Cognitive Psychology: Memory

  • Duration
  • Capacity
  • Encoding
  • MSM
  • WMM
  • EWT
  • Factors Affecting EWT
  • Cognitive Interview
  • Strategies for Memory Improvement
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Models of Memory: Duration

  • Duration means how long a memory can last before it is no longer available
  • Duration of LTM is unlimited, duration of STM is measured in seconds

Research

  • Shepard (1967) - showed participants photos. After 1 hour they showed almost perfect recognition. After 4 months they recalled about 50% of the photos.
  • Bahrick et al. (1975) - recall yearbook photos. After 48 years they were around 70% accurate
  • Peterson and Peterson (1959) - gave participants consonant syllables (non-meaningful) followed by a 3-digit number. Participants had to count back from number in 3s or 4s for  3, 6, 9, 12, 15 or 18 seconds  before recalling the syllable. After 3 seconds: 90%. After 18 seconds: 2%.

Evaluation

  • Marsh et al. (1997) - duration may only be 2 seconds if participants don't expect to recall info
  • Nairne et al. (1999) - duration could be 96 seconds if the same items were being recalled across the trials

Validity

  • Only one kind of memory (semantic) was being tested
  • Not actually testing duration, instead they were testing displacement
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Models of Memory: Capacity

  • Capacity means the amount of information that can be stored
  • In LTM capacity is unlimited, in STM it is less than 7 chunks

Research

  • Miller (1956) - digit span of 7 +/- 2 in STM
  • Simon (1974) - size of chunk matters - 8-word phrases meant a shorter memory span than one-syllable words

Evaluation

  • Cowan - 4 rather than 7 chunks

Individual Differences

  • Jacobs (1887) - suggested age differences in digit-span

Applications

  • Postcodes are based on chunking
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Models of Memory: Encoding

  • Encoding means the way that information is changed so that it can be stored in memory
  • In LTM encoding is semantic (meaning), in STM it's acoustic or visual

Research

  • Baddeley (1966a and 1966b) - acoustic similarity decreases STM recall, semantic similarity decreases LTM recall

Evaluation

  • Brandimote et al. (1992) - visual encoding in STM if given visual task and verbal rehearsal prevented
  • Frost (1972) - visual coding in LTM, not just semantic
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Models of Memory: Multi-Store Model (Atkinson & Sh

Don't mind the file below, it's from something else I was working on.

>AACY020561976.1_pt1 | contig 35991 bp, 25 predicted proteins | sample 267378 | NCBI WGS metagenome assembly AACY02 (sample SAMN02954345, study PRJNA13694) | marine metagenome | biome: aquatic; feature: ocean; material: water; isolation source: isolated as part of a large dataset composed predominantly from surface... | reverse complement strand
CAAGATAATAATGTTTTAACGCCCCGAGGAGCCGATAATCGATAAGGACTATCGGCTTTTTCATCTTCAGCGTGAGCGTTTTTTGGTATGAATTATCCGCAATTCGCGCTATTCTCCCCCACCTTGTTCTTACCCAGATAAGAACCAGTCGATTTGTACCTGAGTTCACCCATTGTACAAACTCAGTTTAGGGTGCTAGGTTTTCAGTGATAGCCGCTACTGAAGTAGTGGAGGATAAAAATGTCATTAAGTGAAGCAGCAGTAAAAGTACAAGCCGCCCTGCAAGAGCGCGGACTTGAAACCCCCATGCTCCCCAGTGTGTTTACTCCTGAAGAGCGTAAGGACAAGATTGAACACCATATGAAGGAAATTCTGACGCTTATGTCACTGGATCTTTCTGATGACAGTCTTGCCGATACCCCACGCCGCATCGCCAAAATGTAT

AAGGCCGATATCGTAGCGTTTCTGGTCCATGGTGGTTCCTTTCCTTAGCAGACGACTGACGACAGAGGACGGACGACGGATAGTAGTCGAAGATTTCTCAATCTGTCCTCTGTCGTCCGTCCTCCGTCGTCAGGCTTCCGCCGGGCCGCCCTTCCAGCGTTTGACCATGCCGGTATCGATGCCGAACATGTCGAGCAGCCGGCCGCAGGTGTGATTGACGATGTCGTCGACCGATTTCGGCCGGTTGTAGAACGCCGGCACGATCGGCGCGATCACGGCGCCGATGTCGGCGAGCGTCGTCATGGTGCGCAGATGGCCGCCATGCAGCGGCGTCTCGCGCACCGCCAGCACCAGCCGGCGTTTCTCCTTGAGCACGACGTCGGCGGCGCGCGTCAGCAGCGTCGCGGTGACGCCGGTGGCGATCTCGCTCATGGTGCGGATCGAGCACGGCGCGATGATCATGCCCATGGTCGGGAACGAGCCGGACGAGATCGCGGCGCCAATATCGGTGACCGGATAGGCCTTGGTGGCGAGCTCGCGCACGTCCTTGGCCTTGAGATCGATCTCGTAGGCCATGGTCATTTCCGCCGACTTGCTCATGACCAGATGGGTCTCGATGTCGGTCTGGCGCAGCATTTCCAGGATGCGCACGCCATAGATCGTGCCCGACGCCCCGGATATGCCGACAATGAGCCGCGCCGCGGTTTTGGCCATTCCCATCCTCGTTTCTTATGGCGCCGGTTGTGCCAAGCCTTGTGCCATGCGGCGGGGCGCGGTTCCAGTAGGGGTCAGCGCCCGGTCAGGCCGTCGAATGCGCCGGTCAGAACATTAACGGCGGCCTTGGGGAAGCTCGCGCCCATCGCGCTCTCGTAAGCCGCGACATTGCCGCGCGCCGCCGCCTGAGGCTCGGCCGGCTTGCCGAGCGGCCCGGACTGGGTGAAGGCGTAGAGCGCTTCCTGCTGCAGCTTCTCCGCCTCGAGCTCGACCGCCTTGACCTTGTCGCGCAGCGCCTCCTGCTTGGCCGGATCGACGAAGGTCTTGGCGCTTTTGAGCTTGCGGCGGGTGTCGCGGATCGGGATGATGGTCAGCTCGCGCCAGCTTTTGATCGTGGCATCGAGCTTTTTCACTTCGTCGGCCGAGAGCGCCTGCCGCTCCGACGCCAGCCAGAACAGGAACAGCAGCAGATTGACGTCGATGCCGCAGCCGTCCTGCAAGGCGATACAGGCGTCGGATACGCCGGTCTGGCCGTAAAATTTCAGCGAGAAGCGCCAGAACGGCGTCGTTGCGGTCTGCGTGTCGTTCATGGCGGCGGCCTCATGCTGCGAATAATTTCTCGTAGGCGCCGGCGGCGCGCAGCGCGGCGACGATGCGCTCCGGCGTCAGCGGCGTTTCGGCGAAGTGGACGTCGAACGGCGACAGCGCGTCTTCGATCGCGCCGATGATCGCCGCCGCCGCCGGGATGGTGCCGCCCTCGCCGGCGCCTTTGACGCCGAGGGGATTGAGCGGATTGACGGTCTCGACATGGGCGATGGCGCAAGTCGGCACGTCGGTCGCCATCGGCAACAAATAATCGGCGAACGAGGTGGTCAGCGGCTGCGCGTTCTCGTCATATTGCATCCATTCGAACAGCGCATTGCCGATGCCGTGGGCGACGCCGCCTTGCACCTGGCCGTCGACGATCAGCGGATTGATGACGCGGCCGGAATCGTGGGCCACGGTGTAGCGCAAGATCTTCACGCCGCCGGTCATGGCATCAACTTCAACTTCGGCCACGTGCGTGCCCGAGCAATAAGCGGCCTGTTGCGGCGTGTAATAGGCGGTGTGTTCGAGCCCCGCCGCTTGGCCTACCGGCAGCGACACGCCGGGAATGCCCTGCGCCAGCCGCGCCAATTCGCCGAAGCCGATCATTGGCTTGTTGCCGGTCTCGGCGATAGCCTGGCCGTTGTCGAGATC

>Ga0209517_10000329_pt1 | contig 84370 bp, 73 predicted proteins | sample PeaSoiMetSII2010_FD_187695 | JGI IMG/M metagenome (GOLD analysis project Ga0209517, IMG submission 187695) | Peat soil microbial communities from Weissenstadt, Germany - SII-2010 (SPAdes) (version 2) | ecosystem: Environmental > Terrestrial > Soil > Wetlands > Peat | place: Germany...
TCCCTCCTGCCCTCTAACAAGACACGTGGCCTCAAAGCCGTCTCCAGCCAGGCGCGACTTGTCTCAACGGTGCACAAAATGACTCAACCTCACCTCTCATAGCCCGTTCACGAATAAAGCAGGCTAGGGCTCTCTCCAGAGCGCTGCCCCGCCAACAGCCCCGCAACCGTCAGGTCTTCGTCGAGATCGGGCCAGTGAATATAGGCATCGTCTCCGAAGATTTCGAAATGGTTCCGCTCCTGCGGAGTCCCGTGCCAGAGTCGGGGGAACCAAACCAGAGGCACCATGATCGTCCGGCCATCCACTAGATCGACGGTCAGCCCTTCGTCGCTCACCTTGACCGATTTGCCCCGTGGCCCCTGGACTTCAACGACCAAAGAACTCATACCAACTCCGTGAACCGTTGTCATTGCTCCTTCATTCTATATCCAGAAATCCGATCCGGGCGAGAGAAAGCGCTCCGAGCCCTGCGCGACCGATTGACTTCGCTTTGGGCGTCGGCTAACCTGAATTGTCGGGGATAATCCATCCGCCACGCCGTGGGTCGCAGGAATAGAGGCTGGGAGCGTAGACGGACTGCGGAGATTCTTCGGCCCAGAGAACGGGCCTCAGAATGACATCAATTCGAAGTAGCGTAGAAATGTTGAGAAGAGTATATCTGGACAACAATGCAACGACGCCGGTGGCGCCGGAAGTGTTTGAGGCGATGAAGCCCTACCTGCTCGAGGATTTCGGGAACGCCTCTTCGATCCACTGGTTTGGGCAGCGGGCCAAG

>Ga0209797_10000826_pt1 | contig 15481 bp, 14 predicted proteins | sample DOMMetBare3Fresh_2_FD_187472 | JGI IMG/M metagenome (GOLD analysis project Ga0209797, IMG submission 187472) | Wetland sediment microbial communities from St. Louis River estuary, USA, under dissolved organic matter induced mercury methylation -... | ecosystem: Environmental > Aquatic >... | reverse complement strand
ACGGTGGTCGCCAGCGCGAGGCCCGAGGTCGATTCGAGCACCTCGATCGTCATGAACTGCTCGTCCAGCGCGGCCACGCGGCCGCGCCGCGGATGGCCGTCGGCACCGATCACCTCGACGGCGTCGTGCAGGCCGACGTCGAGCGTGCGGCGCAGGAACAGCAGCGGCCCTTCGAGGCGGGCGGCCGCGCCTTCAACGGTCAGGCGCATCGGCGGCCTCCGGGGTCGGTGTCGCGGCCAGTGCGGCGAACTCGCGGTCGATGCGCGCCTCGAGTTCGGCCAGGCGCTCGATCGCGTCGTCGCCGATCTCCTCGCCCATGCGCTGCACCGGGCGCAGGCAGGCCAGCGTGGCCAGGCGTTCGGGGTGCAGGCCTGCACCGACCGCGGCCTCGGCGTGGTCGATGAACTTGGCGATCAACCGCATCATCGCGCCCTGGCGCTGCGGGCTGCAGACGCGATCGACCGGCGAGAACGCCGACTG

Research

Structure:

  • Sensory memory - evidence from Sperling (1960) - when participants were asked to recall all 12 items they remembered 5 items (42% accuracy). When asked to recall one row of 4 items, they remembered 3 (75%)
  • STM - limited capacity and duration, mainly acoustic coding
  • LTM - unlimited capacity and duration, mainly semantic encoding
  • Distinction between STM and LTM - Glanzer and Cunitz (1966) - gave participants a list of 20 words which they then had to recall. They remembered words from the start of the list (primacy effect) and the end of the list (recency effect) but forgot words from the middle.
  • Primacy effect occurs because words at the start are best rehearsed and transferred to LTM. Recency effect occurs because words at the end are still in STM when people are recalling.

Processes:

  • Attention and maintenance rehearsal - need to pay attention so the information can be encoding. Need to rehearse information in order for it to be transferred from STM to LTM. 
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MSM Evaluation

Strengths

  • Strong evidence to support claims for duration, capacity and encoding
  • Includes details of structure process
  • Has stimulated a lot of research which leads to increased understanding
  • Serial position effect (Glanzer and Cunitz), role of hippocampus (Squire et al., 1992), case studies of brain damage (e.g. HM)
  • Evidence for the three stores: see above

Limitations

  • Oversimplified
  • STM doesn't function as a unitary store, e.g. KF (Shallice and Warrington, 1970) - had brain damage which meant difficulty with verbal information in STM but no problem with processing visual information
  • LTM is not a unitary store: e.g. semantic, episodic, procedural memories
  • Processing more important than maintenance rehearsal - Craik and Lockhart (1972) compared shallow, phonemic and semantic processing - concluded that things which are processed more deeply are more memorable because of the way they're processed
  • STM is not independent of LTM - Ruchkin et al. (2003) compared words and pseudo-words involved different brain activity
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MSM - Applications and Validity

Applications

  • Guiding rehabilitation of people with hippocampal damage

Validity

  • Memory research usually involves semantic memory - relates to some everyday memory activities (remembering a phone number) but not all aspects.
  • Participants often psychology students - might try and find out what the experiment is about, affecting their behaviour
  • Lab experiments (demand characteristics, experimenter bias but well controlled)
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Models of Memory: Working Memory Model (Baddeley &

Research

  • Explains why you can do two different tasks at the same time but not two similar tasks (evidence from Baddeley and Hitch)
  • Central executive - resource allocation, small capacity
  • Phonological loop - phonological store and articulatory process, maintenance rehearsal. Deals with auditory and speech-based information
  • Visuo-spatial sketchpad - visual cache and inner scribe. Deals with locations and movement
  • Episodic buffer - general store and integrates information from other stores as well as from LTM